The bald, big-eared, bucktoothed Yellow Kid took a swipe at the hard-knock life in Gilded Age New York for the working-class readers of Joseph Pulitzer’s New York World. Creator R.F. Outcault introduced the Kid, aka Mickey Dugan, to the World on February 17, 1895, and the imp in the bright yellow nightshirt led eager fans through the tenements of Hogan’s Alley, his Irish immigrant neighborhood. The Kid and his cohorts slyly poked fun at class stereotypes, often decking themselves out in the trappings of high society. Outcault papered the tenement walls with ads for everything imaginable, skewering the crass consumerism of the day. Ironically, the Kid himself was shamelessly merchandised, his goofy likeness hawking everything from cigars to stationery to cookies. Pulitzer’s nemesis, William Randolph Hearst, hired Outcault away for the New York Journal in 1896. Pulitzer enlisted another artist to draw the Kid for the World, and the media titans ran competing versions of the comic. These “Yellow Kid newspapers” tantalized readers with shocking, fact-optional stories, much like modern supermarket tabloids. The upscale press looked down their noses and dubbed the over-the-top reporting yellow journalism.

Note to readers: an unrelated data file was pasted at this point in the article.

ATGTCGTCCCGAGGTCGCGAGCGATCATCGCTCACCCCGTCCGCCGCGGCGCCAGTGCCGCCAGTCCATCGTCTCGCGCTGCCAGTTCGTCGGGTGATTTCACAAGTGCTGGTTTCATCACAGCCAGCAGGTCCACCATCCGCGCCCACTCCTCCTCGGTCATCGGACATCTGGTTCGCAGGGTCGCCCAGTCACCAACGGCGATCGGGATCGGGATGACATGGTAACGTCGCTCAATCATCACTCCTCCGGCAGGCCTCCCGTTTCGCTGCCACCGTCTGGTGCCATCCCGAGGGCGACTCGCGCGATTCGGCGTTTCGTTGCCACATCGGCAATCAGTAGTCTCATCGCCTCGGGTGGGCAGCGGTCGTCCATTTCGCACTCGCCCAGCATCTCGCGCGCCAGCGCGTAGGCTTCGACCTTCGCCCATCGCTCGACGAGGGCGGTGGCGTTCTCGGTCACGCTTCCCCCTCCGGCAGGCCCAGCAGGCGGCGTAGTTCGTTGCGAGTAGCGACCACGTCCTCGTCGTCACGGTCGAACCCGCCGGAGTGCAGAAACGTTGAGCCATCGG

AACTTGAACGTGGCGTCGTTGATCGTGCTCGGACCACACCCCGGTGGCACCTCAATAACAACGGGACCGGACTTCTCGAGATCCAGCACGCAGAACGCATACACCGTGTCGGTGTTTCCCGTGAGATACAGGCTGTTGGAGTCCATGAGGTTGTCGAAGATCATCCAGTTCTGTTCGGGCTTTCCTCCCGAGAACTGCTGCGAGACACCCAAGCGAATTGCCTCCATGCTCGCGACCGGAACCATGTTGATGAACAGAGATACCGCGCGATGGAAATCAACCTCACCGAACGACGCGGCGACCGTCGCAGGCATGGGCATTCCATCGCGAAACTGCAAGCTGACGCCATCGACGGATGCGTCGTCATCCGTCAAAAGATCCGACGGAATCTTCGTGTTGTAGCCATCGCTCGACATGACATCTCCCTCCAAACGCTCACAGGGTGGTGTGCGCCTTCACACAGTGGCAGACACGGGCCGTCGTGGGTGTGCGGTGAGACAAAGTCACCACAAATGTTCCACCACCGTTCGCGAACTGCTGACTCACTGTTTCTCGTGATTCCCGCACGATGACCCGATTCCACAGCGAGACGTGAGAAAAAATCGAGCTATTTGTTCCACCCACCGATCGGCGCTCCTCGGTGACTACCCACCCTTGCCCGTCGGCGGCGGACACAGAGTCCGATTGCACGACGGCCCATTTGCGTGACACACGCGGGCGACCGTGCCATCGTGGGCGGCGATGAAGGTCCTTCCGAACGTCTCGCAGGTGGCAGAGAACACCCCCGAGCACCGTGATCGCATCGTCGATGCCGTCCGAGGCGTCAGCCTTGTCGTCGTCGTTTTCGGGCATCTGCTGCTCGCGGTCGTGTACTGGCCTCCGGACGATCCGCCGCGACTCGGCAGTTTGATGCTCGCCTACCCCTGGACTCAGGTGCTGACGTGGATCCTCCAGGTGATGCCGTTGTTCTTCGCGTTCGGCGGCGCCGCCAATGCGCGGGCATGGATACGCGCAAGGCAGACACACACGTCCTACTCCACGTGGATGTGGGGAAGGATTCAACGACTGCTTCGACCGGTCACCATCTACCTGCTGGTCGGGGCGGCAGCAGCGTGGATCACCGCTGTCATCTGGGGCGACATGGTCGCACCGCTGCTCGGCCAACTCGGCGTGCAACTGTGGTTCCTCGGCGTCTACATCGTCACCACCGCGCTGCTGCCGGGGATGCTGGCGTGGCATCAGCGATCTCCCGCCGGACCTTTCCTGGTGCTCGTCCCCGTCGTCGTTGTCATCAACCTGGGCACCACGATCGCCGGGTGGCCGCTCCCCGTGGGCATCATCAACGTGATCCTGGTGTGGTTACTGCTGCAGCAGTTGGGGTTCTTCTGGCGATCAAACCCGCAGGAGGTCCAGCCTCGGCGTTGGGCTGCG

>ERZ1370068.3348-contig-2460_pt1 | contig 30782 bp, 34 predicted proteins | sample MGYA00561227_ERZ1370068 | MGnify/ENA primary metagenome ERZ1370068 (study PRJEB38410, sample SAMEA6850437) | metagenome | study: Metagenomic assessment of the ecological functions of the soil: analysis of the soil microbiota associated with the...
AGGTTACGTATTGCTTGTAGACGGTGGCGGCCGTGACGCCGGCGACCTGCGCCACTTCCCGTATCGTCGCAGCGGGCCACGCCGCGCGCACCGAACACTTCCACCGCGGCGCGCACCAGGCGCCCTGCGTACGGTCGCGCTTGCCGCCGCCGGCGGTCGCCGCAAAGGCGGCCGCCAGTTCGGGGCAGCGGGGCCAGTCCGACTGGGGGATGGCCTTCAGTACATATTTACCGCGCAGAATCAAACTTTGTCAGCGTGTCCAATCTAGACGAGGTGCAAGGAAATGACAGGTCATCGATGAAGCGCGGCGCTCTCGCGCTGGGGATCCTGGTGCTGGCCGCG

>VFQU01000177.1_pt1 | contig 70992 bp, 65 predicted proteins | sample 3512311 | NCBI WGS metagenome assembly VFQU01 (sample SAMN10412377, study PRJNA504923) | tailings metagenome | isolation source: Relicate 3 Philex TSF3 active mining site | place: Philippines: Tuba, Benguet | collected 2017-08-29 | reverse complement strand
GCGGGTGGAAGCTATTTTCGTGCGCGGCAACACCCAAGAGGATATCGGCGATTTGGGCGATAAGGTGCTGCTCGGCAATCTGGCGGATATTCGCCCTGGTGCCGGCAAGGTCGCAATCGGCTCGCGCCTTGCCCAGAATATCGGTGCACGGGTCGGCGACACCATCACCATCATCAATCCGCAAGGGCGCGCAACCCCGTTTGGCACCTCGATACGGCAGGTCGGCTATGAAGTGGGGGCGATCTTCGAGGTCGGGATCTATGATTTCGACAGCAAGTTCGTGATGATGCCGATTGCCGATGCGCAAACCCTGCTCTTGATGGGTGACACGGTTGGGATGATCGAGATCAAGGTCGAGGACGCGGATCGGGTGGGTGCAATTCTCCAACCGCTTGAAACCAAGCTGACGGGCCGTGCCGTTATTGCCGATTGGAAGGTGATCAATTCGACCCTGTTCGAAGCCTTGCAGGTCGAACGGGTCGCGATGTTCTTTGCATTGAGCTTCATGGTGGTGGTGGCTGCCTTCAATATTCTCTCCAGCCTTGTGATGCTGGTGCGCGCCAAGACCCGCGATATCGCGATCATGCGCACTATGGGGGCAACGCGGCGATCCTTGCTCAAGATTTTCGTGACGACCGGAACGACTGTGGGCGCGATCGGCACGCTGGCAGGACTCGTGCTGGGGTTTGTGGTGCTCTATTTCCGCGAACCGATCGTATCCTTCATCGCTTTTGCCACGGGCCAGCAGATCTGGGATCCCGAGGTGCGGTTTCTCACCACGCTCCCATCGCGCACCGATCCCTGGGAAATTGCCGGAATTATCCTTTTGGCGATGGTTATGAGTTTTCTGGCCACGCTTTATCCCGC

Originally published in the April 2011 issue of American History. To subscribe, click here.